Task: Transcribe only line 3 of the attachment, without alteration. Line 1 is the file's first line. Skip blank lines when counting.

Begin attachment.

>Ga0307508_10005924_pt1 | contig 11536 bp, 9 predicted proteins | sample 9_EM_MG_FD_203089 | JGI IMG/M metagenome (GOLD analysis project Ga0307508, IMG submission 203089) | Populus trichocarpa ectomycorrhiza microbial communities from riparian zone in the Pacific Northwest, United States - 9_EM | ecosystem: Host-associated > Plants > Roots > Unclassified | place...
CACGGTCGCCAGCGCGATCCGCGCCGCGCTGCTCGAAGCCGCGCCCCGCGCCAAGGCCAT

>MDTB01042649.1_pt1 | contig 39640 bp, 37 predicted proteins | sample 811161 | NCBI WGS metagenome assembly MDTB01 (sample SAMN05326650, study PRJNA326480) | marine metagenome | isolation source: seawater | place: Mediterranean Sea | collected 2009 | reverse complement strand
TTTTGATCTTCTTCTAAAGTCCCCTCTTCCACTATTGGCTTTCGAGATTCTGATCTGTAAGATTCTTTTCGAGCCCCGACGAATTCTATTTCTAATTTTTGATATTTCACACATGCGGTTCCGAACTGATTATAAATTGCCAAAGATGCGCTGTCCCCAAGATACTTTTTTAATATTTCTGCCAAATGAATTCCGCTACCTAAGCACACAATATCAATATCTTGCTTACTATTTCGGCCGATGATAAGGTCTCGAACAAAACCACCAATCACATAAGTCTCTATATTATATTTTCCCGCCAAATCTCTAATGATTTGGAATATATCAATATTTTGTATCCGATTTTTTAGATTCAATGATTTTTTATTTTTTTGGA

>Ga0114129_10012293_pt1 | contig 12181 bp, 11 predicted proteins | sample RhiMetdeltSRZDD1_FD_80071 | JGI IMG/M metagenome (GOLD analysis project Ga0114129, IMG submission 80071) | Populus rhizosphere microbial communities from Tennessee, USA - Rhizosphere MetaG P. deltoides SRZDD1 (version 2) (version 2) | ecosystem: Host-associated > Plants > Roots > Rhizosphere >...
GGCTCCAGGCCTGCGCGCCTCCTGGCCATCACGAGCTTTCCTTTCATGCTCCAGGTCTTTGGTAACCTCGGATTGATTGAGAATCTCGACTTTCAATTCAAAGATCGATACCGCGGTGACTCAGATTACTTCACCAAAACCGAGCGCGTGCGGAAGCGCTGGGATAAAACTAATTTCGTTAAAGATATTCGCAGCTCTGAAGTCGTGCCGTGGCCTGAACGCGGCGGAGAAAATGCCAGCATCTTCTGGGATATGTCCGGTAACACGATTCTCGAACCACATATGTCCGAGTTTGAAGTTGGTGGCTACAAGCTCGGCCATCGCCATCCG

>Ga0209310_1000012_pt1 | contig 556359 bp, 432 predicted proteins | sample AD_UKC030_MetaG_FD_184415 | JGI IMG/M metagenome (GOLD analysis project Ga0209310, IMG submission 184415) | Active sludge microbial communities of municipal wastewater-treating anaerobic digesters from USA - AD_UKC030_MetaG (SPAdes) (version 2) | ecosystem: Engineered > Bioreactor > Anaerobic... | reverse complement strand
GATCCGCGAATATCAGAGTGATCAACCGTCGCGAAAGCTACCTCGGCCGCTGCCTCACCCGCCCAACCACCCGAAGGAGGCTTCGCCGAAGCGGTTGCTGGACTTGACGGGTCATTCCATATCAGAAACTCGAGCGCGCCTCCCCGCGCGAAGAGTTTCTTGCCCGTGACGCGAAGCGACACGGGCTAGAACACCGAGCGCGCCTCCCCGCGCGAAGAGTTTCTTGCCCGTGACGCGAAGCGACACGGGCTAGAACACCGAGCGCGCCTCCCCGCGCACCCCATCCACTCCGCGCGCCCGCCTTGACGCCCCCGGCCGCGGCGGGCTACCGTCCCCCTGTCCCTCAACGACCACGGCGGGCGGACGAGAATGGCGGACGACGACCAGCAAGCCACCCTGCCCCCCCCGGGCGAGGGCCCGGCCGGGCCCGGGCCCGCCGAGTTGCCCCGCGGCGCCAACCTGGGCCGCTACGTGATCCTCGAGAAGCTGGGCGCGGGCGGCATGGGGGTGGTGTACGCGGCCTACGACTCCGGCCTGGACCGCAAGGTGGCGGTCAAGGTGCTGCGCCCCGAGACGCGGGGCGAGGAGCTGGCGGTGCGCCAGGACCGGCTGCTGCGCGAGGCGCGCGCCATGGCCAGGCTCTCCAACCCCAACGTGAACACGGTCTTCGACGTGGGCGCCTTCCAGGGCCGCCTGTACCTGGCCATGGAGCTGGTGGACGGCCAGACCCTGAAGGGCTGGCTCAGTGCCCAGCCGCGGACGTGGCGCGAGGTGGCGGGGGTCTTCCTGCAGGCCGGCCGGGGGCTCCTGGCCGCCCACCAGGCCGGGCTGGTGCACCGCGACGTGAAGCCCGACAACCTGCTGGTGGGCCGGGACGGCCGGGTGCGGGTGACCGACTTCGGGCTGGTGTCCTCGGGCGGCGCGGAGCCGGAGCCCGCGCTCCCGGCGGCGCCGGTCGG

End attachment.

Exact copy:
>MDTB01042649.1_pt1 | contig 39640 bp, 37 predicted proteins | sample 811161 | NCBI WGS metagenome assembly MDTB01 (sample SAMN05326650, study PRJNA326480) | marine metagenome | isolation source: seawater | place: Mediterranean Sea | collected 2009 | reverse complement strand